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Gal 2:11-16.  The conflict came to a head when Peter ventured onto Paul's turf.  There is a question about timing:  did Peter's visit to Antioch precede or follow that of Paul and Barnabas to Jerusalem?  If Peter was designated the chief apostle for the Jews, what was he doing in Antioch, a largely Gentile city?  Making a tour of inspection?  Checking up on Diaspora Jewish converts?  We are not told.   According to the Expositor's Bible Commentary (Vol 10 pp 445-446), he found a mixed race community eating at a common table.  This arrangement went beyond the understanding reached at the Jerusalem Council, where Jews continued to observe Mosaic dietary laws.  But Peter was true to the vision he received at the house of Simon the tanner (Acts 10), and ate at the common table....until other men arrived from Jerusalem.  They were shocked by Peter's conduct, because his example encouraged other Jews to disregard the Law.


There were two problems here: one, the food itself, which could have been unclean for any number of reasons: offered to idols, or a proscribed type of meat, or prepared in a manner that violated Jewish food rules.  And two, eating with people who were ritually unclean (uncircumcised, unwashed hands).  The Judaiziers realized that If Peter tolerated a common table, then the entire authority of the Law would collapse.  That would cause chaos in Jerusalem -- inside the Christian community, and between Jewish believers and the Temple.


According to Paul, Peter then drew back from the Gentiles and ate only with Jews, because "he was afraid" of the circumcision party associated with James.  This is very curious indeed.  It is hard to imagine Peter after Pentecost afraid of anybody at all, least of all other disciples.  After all, was he not the "top dog" of all Jewish Christians, excepting Jesus' brother James?  This was the man who told the Sanhedrin, "We must obey God rather than men!" (Acts 5:29), and was flogged for it. So it wasn't personal fear, it was that he was convinced by the Jerusalem visitors that the authority of the Law must be maintained among Jewish believers.  This was a critical moment in the life of the Church and the message of the Gospel.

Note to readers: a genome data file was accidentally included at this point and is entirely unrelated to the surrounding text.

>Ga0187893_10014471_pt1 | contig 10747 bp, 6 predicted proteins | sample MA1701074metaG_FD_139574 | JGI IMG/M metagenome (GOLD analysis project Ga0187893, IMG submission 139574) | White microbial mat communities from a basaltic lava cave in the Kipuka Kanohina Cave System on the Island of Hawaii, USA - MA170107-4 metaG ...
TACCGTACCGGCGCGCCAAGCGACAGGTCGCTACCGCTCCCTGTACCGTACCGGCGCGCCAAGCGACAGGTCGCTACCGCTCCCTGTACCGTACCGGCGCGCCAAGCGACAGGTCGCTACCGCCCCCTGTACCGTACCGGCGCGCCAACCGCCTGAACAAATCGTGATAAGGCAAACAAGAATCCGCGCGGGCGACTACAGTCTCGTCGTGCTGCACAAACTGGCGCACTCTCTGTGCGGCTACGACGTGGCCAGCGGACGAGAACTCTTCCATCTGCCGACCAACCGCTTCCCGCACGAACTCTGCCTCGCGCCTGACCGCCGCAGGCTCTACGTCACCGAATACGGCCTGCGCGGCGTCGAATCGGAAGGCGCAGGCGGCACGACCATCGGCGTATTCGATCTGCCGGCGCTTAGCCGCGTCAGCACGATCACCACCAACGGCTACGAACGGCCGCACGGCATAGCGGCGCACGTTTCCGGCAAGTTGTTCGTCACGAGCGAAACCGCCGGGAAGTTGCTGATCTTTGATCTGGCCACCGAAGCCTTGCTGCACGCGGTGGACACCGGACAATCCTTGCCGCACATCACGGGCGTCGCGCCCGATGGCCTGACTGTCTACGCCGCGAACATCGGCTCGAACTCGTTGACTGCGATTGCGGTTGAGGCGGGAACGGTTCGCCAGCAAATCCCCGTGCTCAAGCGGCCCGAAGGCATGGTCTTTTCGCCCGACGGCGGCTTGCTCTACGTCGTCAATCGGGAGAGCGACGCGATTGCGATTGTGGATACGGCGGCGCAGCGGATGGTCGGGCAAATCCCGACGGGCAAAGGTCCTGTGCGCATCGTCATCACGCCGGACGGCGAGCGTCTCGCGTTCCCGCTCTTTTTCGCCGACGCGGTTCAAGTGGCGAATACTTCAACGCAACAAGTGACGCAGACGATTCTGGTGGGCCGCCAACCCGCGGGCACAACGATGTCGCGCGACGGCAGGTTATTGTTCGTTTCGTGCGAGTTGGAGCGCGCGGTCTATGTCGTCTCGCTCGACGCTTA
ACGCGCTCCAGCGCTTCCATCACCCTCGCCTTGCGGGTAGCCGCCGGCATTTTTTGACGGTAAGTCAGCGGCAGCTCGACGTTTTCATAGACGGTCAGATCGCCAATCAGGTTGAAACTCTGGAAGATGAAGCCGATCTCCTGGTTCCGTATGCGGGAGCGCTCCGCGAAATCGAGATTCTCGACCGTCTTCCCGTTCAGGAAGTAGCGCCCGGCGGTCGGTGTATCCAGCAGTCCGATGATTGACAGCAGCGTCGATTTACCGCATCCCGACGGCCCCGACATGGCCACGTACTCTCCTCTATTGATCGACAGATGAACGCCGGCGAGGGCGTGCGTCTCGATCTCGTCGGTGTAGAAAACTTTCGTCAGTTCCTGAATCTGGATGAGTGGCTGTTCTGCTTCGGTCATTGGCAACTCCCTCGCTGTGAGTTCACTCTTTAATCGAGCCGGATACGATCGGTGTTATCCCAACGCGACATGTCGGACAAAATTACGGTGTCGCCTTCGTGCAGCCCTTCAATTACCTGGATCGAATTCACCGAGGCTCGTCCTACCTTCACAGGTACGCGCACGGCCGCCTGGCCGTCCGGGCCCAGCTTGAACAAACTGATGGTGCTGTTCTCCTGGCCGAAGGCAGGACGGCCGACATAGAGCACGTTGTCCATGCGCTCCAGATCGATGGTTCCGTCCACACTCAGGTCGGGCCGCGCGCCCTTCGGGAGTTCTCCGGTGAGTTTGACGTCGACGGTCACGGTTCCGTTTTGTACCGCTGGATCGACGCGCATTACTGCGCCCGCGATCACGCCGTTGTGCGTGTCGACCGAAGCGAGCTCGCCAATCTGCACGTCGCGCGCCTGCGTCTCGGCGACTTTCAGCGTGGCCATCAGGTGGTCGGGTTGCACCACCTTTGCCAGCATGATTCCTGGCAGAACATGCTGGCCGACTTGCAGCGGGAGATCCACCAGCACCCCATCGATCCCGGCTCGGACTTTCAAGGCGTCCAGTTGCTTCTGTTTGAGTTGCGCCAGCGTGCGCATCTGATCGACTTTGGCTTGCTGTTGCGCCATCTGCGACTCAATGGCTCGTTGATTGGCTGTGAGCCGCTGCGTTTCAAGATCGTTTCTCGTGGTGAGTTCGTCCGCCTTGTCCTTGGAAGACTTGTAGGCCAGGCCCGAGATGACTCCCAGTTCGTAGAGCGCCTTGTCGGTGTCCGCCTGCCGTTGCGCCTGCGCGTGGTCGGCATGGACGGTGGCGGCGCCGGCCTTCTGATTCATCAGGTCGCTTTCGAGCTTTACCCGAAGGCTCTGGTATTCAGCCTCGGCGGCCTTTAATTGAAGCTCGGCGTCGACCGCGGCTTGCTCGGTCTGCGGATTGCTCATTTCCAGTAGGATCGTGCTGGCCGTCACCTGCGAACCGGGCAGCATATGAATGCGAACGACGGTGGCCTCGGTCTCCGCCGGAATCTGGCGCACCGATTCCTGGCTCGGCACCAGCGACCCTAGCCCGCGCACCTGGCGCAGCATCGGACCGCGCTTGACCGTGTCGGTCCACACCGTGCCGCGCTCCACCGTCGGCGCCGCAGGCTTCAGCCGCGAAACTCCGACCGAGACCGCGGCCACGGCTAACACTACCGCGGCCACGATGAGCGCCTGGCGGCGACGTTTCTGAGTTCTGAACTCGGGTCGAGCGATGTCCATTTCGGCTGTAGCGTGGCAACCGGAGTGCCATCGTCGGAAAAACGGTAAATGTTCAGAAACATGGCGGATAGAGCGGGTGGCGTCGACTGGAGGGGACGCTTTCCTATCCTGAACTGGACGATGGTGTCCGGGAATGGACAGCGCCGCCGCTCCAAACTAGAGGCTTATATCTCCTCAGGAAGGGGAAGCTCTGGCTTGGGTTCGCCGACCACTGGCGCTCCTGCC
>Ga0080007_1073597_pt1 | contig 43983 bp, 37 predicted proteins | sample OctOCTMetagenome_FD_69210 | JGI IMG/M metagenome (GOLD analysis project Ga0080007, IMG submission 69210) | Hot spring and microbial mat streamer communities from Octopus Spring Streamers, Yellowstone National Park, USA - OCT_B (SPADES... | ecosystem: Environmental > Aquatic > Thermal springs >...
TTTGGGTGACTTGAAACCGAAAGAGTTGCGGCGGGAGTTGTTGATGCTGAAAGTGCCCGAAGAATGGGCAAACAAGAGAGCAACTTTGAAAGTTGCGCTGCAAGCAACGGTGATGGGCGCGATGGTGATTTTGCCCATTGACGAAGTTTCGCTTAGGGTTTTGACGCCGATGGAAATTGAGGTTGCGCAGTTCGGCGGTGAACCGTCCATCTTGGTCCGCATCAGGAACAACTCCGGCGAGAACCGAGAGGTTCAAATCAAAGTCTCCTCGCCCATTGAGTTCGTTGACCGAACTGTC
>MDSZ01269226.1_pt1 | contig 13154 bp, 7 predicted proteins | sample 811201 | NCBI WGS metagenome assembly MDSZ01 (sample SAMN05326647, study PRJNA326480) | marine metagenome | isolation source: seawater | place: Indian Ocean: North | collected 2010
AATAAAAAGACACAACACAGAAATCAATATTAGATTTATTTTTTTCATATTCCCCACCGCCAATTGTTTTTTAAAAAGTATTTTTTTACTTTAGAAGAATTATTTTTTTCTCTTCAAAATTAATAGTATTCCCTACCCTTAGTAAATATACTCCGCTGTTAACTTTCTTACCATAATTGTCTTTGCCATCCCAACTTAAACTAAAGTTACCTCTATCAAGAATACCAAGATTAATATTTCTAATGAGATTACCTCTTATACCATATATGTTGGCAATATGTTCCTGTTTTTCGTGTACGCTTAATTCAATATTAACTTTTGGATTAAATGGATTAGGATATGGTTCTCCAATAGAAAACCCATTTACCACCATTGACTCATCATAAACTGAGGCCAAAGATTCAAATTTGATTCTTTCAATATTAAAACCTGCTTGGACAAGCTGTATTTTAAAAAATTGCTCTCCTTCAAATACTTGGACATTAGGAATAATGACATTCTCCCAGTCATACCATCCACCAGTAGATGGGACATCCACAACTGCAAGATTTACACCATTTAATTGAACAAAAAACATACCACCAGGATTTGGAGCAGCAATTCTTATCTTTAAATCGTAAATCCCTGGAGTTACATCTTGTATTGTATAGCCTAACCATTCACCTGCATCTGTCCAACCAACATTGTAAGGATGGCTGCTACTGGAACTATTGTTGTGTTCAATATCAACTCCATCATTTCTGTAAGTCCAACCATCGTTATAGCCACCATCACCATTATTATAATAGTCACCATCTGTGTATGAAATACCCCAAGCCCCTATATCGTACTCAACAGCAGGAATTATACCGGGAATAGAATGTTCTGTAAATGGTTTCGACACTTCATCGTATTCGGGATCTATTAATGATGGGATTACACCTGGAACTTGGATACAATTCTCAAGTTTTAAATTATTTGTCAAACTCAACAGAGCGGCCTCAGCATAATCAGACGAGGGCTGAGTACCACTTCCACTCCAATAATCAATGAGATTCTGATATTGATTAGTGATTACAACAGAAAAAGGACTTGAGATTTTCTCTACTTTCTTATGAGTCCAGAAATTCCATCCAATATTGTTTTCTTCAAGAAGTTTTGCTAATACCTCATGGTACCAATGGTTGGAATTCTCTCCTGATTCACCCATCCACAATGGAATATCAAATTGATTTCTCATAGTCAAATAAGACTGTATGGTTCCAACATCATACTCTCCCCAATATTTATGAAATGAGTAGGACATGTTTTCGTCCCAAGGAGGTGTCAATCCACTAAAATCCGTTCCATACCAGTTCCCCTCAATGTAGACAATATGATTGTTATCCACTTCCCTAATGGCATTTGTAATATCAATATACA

We do not, unfortunately, have Peter's account of his time in Antioch or the meeting with Paul.  But this incident shows three things: 1. the power of the legalist faction in Jerusalem, 2. the penetration of this movement into the top leadership of the church, and 3. the doublemindedness of Peter, not because he was duplicitous, but because he was confused in his own mind about what was righteous conduct.  Paul had no such confusion or hesitation!


This “drawing back” of Peter from fellowship with others of like spirit but different heritage set a very bad precedent:  consider the generations of white Christians who excluded minorities from home and church – not necessarily slave owners or "bad people."  No, the real damage was done by the "good people" who believed in God and mercy and winning the lost, but divided God’s people by color and so denied their Lord and His Gospel.  There are likewise generations of minority Christians – black, Hispanic, Indian – who have in retaliation shunned and despised the white majority, and have committed the sin of self-segregation in such groups as college race-based social groups or single-race churches, and who could not look at a white person without seeing "oppressor" written on his forehead.  It is the same sin, whoever commits it and for whatever "good" reason.  And Paul nails it:  it is "hypocrisy," for which Peter “stood condemned (RSV).


It had been many years since Peter had seen the Lord walking on the Sea of Galilee in the storm and had gone to him over the tossing waves.  At that time, the distress of circumstances caused him to lose his focus and begin to sink under the water.  This episode was re-enacted in Antioch.  There, motivated by genuine love for new Gentile believers, who were eager but ignorant, he met with them, ate with them, told them personal reminiscences of Jesus’ life.  But then the party of segregation and moral purity arrived.  Their motive was not love for the lost, but preservation of priority: maintaining the pre-eminence of the Jews in the plan of God.  And they asked Peter, "What will they say in Jerusalem when they hear you sat at table with pig-eaters?"  And Peter took his eyes off the Lord and started to sink….  Some of the greatest battles of the Christian faith have been fought, not over doctrines, but over the dinner table.    

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